Commissioners Approved $9 Million for Behavioral Health • St Pete Catalyst

Pinellas County residents with behavioral health issues will soon have a new and innovative resource to take advantage of.

Commissioners unanimously approved funding of more than $9 million during Tuesday’s board meeting for the Pinellas County Coordinated Access Model for Behavioral Health. The funds will support the implementation and operation of the technically advanced system by the selected contractor, we united.

According to her websiteThe company’s infrastructure provides a coordination platform for people-centered care and practical engagement in the community. Unite Us partners with the University of South Florida to provide clinical support, and Director Barry Burton said district officials have devised the program over the past several years.

“Bringing a behavioral health program to Pinellas County is very exciting,” Commissioner Dave Eggers said. “I know this was a heavy burden, and we’re getting there.”

Karen Yachum, director of human services, explained that CAM will provide a centralized entry system to simplify access to care for residents of all ages. She said there will be a single number people can call, a website and text and online chat features where those in need can talk about what they are experiencing.

Unite Us will also provide virtual contacts through service providers and an electronic referral form for appointments. “That’s really kind of what we’re driving for,” Yachum added.

According to county documents, Unite Us offers proprietary software referrals and case management assignments between health and social services organizations on a common platform. The USF College of Behavioral Sciences will assist with primary health assessments, triage and appointments with caregivers, integration with crisis care services, and provide telehealth psychiatric consultations and prescriptions when needed.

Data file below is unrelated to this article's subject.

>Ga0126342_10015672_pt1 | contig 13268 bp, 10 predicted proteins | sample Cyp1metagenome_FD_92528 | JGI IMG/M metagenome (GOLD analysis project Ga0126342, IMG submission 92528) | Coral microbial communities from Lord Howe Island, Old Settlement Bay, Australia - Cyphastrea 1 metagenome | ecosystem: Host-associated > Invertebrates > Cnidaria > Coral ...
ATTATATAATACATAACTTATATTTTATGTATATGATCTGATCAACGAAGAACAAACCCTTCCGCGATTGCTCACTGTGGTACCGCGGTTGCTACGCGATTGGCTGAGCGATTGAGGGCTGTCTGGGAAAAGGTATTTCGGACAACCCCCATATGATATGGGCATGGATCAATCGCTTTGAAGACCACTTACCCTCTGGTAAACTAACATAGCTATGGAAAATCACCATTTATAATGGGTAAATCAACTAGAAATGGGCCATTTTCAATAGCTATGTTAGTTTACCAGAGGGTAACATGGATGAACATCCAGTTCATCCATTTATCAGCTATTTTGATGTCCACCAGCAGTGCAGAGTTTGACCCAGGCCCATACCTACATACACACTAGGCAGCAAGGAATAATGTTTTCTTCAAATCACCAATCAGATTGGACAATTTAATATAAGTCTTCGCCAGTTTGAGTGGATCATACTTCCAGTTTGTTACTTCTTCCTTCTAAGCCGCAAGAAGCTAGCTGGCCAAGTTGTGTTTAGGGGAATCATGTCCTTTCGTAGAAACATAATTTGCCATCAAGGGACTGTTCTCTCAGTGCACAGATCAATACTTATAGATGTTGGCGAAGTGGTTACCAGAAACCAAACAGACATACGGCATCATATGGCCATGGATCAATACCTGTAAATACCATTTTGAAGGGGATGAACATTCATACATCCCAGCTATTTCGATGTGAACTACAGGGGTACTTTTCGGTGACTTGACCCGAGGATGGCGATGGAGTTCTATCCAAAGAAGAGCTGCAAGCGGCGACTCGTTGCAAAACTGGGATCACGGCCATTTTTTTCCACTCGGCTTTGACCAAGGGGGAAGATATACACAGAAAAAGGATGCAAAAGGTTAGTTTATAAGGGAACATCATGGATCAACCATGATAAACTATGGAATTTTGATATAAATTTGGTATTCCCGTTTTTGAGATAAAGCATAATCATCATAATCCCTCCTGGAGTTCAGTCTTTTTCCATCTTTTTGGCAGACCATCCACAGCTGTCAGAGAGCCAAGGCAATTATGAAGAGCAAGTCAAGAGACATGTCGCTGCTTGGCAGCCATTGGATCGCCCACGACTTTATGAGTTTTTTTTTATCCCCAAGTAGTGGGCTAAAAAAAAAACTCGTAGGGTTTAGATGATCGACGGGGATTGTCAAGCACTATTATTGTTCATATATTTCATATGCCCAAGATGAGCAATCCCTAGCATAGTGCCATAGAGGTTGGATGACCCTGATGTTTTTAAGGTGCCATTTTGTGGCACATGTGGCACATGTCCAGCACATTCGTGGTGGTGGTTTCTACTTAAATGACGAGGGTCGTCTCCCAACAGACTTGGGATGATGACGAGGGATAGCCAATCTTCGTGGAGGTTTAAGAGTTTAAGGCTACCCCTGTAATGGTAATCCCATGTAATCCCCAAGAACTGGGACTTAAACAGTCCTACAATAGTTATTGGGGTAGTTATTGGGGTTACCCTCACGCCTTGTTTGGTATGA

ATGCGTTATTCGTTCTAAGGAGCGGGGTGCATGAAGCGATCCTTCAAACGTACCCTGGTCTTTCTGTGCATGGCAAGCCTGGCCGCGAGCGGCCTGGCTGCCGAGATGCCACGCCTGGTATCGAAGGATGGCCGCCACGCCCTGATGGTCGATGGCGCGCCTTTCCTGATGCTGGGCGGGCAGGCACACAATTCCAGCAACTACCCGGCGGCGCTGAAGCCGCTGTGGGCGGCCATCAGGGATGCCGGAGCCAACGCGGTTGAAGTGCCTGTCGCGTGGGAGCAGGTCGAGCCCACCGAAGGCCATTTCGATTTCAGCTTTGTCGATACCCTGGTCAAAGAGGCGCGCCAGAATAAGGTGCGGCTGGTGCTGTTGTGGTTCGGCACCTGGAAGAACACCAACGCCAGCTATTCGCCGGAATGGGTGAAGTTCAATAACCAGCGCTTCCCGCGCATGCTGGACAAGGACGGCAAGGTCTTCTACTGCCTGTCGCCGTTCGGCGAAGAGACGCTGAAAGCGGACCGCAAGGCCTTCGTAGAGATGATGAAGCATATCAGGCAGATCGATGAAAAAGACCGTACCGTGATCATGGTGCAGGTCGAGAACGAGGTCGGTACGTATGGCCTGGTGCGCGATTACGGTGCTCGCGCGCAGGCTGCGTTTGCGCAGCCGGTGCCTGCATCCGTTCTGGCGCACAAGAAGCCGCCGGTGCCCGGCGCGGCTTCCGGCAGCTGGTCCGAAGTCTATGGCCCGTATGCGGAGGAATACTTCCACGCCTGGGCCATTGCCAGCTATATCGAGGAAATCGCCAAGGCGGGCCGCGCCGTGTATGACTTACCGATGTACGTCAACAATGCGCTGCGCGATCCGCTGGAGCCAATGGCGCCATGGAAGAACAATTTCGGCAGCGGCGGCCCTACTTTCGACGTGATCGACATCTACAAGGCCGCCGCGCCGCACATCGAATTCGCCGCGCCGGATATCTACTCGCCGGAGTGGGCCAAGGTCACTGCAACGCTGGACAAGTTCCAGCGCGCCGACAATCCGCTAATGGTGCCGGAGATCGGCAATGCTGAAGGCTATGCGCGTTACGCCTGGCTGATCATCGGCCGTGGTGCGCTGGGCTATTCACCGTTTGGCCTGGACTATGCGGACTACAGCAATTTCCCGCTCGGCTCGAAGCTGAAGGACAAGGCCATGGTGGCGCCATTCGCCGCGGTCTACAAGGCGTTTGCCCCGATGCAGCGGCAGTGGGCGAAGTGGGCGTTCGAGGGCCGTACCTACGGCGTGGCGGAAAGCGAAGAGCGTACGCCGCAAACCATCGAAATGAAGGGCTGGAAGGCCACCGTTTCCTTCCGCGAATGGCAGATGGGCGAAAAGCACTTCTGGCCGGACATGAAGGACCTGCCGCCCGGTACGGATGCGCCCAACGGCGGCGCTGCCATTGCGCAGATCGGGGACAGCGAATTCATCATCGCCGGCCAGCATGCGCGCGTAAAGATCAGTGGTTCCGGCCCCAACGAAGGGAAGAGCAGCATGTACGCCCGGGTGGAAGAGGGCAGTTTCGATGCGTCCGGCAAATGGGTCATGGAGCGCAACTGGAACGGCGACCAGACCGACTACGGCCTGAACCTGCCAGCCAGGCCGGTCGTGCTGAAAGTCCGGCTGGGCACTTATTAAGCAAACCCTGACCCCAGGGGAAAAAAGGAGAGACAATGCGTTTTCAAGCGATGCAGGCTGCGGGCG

“We also design this for helpers in our community,” Yachom said. “So, case managers, hospital discharge planners — those who really coordinate care for others.”

While CAM uses technology to alleviate behavioral health issues, she said officials will also work with community care centers for people who don’t have access to smartphones, computers or the Internet. These residents can go to local centers and get help.

Eggers noted that stigma still surrounds asking for help with behavioral issues, especially among veterans and first responders. Provincial leaders recently HEROES launched Specifically to meet this need.

Eggers said the CAM program would provide anonymity, and Yachum believed that the commissioners would be most proud of the network-building side of the program.

“It’s not just the service providers the county contracts with,” she explained. “We will really be looking to expand all of these services. Services targeting young people, services for veterans and first responders – that will be part of the network.”

Commissioner Dave Eggers said he was proud of the effort to create the programme, which began in December 2019. Image: Facebook.

Yachum reiterated that the platform is built with the needs of its customers in mind rather than service providers, and said it focuses on privacy and confidentiality and reduce any stigmas associated with it.

The documents indicate that officials issued a request for proposals in November 2021, and Unite Us was the only responder.

County officials deemed the company “highly qualified and able” to meet the project’s requirements and held three information sessions for vendors and stakeholders to request feedback. They find that other organizations are unable to provide the comprehensive services required.

The process began in December 2019 when officials sought to develop a strategic plan to strengthen the adult behavioral system in Pinellas County. A subsequent report outlined requirements included in the CAM, which Eggers said will launch in the spring of 2023.

The delegates unanimously approved a four-year contract with Unite Us for $9.158 million. The US Bailout Act allocations in the county will support about $1 million of the annual cost, with the General Fund for Human Services providing the remaining $1.3 million.

“I’m really proud of the effort,” Eggers said. “And I think Pinellas County residents would be much better at making that available.”

Yachum said program officials will begin building a marketing campaign in the coming months, and noted that Unite Us is well established in Florida and has staff already in Pinellas.

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